Sunday, July 4, 2010

San Francisco Street Sighting - 1964 Rambler American 440

It's July 4th, America's Independence Day. Today, across the nation, folks will celebrate by lighting off bottle rockets and running around with sparklers, barbecuing burgers and getting drunk as a skunk. or some combination of the above.
California Streets marks July 4th with our own twist: Independent's Day. The car?
A 1964 Rambler American, of course.

At first glance the Rambler looks like a bland car, and for all intents and purposes it is. Rambler had emerged from the merger of Nash and Hudson, and was trying to define itself as a single automaker independent of Detroit's Big Three. Rival Studebaker was on life support; Packard was dead. Ford had a huge hit on its hands with the new Mustang, and the conservatively styled Falcon was a hugely popular contender in the compact market. Chevy's relatively exotic rear-engined Corvair was also selling well. Rambler wanted a piece of the pie, and this is what they came up with.
The Rambler American was actually introduced in 1958, clothed in a roly-poly bathtub body and powered by a miserly straight six. It was the cheapest car in America, and one of the most fuel-efficient. It was basic enough that a four-door model didn't come out until the Big Three came out with four-door compact models for 1960.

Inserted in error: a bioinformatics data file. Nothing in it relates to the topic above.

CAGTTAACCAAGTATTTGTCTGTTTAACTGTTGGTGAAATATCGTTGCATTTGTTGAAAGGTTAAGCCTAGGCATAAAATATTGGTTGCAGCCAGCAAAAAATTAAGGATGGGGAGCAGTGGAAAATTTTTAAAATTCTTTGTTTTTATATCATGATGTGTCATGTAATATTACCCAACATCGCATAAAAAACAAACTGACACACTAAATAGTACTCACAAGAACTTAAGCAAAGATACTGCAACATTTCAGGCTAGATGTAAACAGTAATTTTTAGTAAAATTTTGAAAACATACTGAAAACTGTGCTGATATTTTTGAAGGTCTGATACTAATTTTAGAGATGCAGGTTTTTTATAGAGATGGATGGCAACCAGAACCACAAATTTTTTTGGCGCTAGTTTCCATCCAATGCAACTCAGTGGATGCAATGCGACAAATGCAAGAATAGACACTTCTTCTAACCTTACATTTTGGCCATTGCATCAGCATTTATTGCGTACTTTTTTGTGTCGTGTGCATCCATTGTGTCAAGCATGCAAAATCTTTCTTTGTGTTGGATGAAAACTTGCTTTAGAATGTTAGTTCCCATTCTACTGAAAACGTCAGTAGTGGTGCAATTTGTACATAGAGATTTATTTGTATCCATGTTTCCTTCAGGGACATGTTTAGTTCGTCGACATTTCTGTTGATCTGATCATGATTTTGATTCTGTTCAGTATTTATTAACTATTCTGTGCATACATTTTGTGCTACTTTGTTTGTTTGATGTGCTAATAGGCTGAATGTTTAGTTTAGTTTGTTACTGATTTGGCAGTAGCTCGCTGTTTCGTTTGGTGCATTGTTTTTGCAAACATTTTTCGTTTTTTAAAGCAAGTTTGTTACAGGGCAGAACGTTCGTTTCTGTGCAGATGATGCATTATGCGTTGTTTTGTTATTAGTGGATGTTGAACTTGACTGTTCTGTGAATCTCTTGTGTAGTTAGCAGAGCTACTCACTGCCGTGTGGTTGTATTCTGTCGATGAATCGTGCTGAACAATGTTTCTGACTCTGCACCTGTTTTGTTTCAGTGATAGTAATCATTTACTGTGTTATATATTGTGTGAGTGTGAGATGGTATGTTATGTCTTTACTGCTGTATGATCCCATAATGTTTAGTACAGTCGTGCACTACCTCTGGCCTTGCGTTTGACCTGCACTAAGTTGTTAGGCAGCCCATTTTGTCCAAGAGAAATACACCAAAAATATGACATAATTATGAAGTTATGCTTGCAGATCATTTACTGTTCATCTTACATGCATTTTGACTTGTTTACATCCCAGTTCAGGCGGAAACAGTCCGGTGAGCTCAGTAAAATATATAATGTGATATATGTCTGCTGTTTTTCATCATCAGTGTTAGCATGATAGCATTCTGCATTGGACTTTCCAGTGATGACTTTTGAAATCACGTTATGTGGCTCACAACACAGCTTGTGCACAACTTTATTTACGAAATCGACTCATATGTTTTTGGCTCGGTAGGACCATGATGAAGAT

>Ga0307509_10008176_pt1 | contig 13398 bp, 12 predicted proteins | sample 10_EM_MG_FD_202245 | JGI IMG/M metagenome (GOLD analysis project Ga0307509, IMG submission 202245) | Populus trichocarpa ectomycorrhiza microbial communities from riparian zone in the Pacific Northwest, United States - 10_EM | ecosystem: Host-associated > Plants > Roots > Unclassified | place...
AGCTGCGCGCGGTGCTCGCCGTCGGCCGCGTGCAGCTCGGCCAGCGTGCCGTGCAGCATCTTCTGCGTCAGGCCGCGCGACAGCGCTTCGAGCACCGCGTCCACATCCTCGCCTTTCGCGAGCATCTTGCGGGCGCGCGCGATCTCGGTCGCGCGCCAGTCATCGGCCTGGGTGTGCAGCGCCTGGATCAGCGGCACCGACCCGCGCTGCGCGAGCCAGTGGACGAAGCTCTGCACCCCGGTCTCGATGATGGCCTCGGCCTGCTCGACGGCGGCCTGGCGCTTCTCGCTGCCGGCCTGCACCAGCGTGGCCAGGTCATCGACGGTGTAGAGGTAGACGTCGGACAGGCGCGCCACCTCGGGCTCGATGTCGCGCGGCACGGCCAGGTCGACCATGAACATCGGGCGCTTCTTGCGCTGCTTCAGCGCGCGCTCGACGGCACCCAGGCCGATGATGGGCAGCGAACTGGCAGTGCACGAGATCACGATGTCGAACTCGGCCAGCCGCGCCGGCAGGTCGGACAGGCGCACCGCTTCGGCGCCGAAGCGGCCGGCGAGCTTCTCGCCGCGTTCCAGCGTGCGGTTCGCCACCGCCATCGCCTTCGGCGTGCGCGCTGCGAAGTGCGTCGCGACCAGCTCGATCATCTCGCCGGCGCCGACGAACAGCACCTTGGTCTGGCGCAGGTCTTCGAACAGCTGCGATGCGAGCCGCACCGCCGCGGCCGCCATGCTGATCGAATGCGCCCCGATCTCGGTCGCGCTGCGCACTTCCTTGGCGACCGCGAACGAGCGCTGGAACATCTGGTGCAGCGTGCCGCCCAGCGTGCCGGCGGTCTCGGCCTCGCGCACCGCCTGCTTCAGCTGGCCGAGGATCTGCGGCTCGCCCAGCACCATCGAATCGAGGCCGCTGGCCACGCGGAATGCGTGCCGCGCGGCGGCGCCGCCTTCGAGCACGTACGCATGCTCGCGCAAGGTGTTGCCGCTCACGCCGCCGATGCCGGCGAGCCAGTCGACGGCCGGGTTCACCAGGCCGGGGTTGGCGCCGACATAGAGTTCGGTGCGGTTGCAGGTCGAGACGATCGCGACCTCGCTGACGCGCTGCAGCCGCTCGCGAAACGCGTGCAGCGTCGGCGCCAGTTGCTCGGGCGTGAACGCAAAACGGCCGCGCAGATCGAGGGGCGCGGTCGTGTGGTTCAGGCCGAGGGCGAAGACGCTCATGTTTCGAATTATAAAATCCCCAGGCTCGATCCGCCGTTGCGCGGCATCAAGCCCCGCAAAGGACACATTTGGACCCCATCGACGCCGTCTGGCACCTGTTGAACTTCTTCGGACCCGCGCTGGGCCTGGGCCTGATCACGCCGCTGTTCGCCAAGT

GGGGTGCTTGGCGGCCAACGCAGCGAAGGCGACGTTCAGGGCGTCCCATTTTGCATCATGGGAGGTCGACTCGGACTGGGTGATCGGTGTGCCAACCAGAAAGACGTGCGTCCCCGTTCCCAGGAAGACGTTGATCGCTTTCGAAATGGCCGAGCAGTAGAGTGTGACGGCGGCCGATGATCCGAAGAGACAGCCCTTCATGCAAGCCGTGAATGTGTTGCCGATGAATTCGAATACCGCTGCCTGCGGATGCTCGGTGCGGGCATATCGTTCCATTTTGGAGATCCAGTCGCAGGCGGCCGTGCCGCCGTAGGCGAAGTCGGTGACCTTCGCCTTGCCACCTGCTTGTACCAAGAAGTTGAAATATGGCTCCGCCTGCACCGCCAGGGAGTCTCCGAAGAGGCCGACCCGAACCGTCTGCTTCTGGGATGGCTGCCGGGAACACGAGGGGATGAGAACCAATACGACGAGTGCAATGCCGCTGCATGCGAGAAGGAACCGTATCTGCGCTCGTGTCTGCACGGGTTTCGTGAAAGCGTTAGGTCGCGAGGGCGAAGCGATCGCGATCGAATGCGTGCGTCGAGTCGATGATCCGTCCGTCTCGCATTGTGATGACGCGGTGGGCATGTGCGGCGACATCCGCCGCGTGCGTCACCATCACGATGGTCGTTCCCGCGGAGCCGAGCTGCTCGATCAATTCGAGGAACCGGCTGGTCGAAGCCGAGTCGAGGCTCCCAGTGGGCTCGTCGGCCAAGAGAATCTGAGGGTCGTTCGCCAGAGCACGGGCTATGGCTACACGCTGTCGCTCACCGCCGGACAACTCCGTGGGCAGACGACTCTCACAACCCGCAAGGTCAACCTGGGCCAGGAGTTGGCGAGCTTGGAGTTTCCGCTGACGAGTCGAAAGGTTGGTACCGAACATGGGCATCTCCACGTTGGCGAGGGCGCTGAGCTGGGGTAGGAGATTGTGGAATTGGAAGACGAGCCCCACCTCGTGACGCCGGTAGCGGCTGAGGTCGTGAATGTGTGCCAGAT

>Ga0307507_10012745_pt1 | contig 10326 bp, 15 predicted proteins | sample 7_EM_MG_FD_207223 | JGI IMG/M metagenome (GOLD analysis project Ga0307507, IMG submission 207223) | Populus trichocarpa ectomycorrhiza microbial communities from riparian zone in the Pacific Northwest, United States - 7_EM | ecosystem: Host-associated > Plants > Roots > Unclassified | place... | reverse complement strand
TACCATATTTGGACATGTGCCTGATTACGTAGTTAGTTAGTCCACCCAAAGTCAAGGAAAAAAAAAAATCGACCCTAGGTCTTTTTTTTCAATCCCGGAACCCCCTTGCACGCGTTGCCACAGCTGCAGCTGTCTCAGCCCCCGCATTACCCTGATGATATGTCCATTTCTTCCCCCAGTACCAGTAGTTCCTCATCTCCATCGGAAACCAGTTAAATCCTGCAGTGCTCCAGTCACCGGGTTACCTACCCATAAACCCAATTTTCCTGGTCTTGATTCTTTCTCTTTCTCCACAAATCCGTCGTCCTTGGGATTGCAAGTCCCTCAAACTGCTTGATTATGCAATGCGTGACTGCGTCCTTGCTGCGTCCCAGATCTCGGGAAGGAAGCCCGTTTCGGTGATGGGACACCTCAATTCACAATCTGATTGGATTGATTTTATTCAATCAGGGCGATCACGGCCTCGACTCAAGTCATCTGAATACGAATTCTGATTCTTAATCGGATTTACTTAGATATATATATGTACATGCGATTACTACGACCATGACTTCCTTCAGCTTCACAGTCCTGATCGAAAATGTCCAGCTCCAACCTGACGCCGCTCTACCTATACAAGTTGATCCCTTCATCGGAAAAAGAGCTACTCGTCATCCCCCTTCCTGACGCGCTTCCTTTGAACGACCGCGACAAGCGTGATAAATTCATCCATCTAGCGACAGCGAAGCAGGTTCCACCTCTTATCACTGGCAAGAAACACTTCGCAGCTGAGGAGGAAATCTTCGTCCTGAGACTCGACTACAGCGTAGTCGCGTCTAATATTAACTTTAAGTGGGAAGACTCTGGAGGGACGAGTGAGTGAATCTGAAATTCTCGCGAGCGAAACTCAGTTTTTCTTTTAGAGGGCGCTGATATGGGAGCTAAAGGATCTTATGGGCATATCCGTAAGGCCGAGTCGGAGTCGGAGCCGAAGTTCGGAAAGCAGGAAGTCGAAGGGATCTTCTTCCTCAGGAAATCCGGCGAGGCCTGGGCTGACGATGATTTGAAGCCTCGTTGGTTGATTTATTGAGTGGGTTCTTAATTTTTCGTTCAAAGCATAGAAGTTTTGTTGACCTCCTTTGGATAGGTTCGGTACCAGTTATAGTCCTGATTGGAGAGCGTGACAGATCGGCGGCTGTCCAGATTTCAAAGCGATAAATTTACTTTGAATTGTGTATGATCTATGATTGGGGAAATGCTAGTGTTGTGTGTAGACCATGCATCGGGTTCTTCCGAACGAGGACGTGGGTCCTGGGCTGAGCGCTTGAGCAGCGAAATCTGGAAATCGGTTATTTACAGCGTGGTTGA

As the 1960s wore on, and the compact car wars heated up, Rambler started to evolve into its more commonly recognized form: American Motors Corporation (AMC). By 1964, the Rambler American had shed its Nash roots and frumpy face and been redesigned into a clean and modern looking compact car. Customers and reviewers liked the new car, and 160,000 were sold that year.
This is an American 440 sedan, the top of the line trim. It features one single cheeky chrome spear on the front fenders as body decoration, a seeming equivalent to a person who lives a humble life but allows himself one bit of extravagance to keep things interesting. I like the stylized "A" badge on the hood, and the cool "American" script on the quarter panels. Nobody does script badging anymore; it's really a shame because so many old badges are beautiful. I like the front 3/4 view of this car, but the rear end is bland and uninspired. It is an ordinary car marketed toward ordinary people. And since ordinary people make up most of the car-buying public, that wasn't so bad. It works for Toyota these days.
I give this Rambler credit for being so clean and straight. Most have rambled off to the junkyard by now. This one has its full stock hubcaps, all badging and what may well be the original Lancelot Medium Turquoise paint. The biggest concern I have is the rust bubbles that appear to be forming in the bottom of the quarter panels.
As most of you know, AMC was the last truly competitive independent American automaker until it too fell victim to outdated products, a bad merger with Renault and later purchase and dismantling by Chrysler. After 1987 AMC was dead, and the Rambler American was only a memory. But Rambler and American Motors live on in the cars, and in the hearts and minds of the people who continue to maintain and drive them.

Today, let's celebrate American Independents!

Happy Independence Day to you and your family. Have a good one, and stay safe out there. And God bless America.

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